An open-loop system uses significantly more water than a closed-loop system, so its energy consumption is also higher. However, in a closed-loop system, the consumed alkaline reagent is also a cost. The number of devices in the system naturally also affects the investment cost. The open loop system looks better in this regard, as it is the simplest system.
how to match
There are usually two cases. One is to equip all engines and boilers with separate desulfurization units, and the other can combine all engines and boilers together. Wärtsilä decided to combine the engine and boiler into one desulfurization plant. This decision was welcomed by boiler manufacturers. Whether combined or standalone, they each have their pros and cons.
Having a separate desulfurization unit for each engine and boiler would allow considerable operational flexibility and thus lower operating costs. But the required investment costs will increase accordingly. The combined scheme can make two or more main and auxiliary engines and boilers use the same desulfurization unit, so it will save space and cost. As just said, such a scrubber will greatly reduce flexibility, and if part of the engine does not start, the scrubber will run at overload most of the time. The wisest approach is to discuss the best solution with a technical expert.
price and return
As shipowners are often able to pass on the additional cost of bunkers to charterers, the actual price of bunkers is often not their primary concern. It is currently expected that after the IMO sulphur cap comes into effect, the increased demand for low-sulphur fuel will reduce the price of high-sulphur fuel. At the same time, the availability of low-sulfur oil will ensure high premiums for high-sulfur oil and light oil. Tanker owners will also be at odds with the price difference between high- and low-sulfur oil, which will determine whether they will install scrubbers to comply with the upcoming sulphur cap.
In addition to the price difference between low- and high-sulfur oil, the age of the vessel is also a key factor. Because younger ships will have more time to recoup their investment in scrubbers. Newbuildings also have this advantage because not only do they have a longer lifespan, but it is also cheaper to install desulfurization equipment on newbuildings. Tailoring and installing desulfurization equipment specifically for existing ships will also be an additional expense.
For VLCC ships, installing an open-loop scrubber on a newbuilding vessel will cost approximately US$2.5-3 million (according to 2.7 million), while the cost of retrofitting scrubber equipment for existing VLCCs will be as high as US$4-4.5 million (Average is about $4.3 million).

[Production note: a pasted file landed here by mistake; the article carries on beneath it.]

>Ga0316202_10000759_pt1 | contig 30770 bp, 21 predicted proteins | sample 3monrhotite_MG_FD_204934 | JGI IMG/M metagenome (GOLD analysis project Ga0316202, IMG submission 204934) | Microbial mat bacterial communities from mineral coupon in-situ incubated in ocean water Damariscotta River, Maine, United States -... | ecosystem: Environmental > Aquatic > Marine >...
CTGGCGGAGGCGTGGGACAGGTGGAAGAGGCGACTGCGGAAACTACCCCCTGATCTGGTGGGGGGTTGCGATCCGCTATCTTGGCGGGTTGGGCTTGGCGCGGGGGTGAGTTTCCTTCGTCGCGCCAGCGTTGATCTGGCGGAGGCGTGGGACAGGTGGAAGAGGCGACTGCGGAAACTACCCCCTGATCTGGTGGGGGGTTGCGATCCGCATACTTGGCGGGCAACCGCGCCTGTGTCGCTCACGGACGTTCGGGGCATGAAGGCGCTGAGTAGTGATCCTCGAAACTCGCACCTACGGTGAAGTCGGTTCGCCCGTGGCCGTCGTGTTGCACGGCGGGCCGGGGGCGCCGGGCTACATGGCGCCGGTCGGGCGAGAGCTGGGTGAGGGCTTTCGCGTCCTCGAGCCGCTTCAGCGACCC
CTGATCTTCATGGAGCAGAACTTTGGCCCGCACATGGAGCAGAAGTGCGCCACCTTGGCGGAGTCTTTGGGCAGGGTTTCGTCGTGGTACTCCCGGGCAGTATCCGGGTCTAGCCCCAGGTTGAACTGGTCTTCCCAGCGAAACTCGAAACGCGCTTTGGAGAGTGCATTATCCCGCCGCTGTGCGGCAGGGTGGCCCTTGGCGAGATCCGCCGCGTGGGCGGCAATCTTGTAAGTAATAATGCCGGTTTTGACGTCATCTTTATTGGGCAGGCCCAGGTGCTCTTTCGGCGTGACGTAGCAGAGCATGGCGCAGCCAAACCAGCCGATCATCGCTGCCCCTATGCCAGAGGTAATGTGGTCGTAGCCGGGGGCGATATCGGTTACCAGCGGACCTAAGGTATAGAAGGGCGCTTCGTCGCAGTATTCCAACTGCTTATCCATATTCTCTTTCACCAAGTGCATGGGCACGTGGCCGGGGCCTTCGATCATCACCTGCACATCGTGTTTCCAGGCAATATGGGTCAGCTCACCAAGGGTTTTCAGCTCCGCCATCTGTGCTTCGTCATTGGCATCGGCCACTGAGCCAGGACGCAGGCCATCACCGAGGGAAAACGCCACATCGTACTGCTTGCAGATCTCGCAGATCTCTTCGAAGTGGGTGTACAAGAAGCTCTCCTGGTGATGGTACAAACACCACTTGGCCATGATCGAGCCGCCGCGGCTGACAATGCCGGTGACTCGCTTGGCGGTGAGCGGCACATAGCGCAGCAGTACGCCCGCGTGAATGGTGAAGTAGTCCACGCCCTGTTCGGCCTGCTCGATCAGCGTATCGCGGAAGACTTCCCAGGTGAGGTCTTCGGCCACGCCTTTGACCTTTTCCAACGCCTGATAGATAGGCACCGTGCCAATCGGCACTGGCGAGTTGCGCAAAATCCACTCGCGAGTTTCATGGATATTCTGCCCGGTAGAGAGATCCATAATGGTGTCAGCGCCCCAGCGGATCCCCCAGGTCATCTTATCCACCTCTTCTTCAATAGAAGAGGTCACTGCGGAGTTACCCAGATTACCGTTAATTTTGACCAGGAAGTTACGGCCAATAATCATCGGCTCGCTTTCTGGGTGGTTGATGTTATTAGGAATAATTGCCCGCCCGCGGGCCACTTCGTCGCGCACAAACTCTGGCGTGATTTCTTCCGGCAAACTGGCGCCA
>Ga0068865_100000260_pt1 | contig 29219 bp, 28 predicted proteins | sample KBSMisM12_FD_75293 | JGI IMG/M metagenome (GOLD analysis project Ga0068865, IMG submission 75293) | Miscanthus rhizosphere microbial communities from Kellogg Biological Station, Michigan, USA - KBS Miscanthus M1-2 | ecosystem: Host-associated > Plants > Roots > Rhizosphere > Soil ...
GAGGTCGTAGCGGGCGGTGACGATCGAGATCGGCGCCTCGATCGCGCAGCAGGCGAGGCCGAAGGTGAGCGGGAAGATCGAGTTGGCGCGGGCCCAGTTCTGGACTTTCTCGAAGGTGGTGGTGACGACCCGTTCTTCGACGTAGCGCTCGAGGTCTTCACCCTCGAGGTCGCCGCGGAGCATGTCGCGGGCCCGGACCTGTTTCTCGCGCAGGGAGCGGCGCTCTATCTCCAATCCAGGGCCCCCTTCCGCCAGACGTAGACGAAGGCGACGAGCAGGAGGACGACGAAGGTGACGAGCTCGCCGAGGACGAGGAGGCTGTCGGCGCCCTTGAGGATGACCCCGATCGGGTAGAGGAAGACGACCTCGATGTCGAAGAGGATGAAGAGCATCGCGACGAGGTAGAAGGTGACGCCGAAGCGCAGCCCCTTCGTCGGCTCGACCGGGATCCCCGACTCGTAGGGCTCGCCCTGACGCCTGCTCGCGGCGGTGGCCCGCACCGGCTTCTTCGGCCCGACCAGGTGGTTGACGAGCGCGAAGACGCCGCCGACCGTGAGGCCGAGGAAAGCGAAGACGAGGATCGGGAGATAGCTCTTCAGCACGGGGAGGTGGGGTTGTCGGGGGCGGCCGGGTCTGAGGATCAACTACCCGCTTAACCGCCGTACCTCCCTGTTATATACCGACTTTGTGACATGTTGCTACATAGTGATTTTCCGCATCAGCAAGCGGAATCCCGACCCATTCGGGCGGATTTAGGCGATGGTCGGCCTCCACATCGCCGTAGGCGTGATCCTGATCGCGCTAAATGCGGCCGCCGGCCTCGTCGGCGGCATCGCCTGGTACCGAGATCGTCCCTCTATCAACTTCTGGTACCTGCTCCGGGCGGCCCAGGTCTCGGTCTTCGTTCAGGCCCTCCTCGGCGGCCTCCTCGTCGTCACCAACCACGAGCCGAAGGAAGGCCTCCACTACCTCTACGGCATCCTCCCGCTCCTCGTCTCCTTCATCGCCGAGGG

In addition, the spread for low-sulfur oil will gradually decrease from 2020 as supply increases. According to Drewry’s forecast, the spread will drop from $300 in 2020 to $87 in 2023, thus reducing the cost of tanker savings from $5.7 million to $1.6 million. This means that ships that choose to retrofit scrubbers in 2020 will likely be able to pay for themselves in the first year. However, for those who install scrubbers later, their payback period will be longer.
In summary, the first thing to look at is the relevant rules that apply to the area in which the vessel operates. It should be kept in mind that this is always the strictest legislation and needs to be followed. Secondly, it is not only necessary to pay attention to the rules of IMO, but also to the local legislation of the ship operating area. Whether the installation of desulfurization equipment is suitable for this ship, or should another alternative be chosen.
Many shipowners will choose consultants at this point in time. Once it is determined that the installation of a scrubber is a good choice, they will then investigate the route of ship operation. Will the boat go into the low alkalinity zone and for how long? It should also be noted that, before the official implementation of the sulfur cap, the cost of the scrubber is only related to the emission control area (similar local legislation). Finally, it is necessary to look at the machinery and equipment connected to the desulfurization tower system.
By looking at the pipeline network and spatial layout of the engine room, the shipowner needs to evaluate which desulfurization equipment is most suitable. However, this is also challenging and most shipowners are now opting to seek out one or more suppliers for guidance. Of course, suppliers are also very happy to provide related support and products, such as layout drawings, on-board surveys, payback period calculations and power consumption estimates.
In general, it is best to involve the supplier’s technical experts in the early planning stages of installing a scrubber, as the process is often lengthy. This is not an “off the shelf” product and cannot be treated as such. Every vessel is unique, which means so is every scrubber system.
source from: soho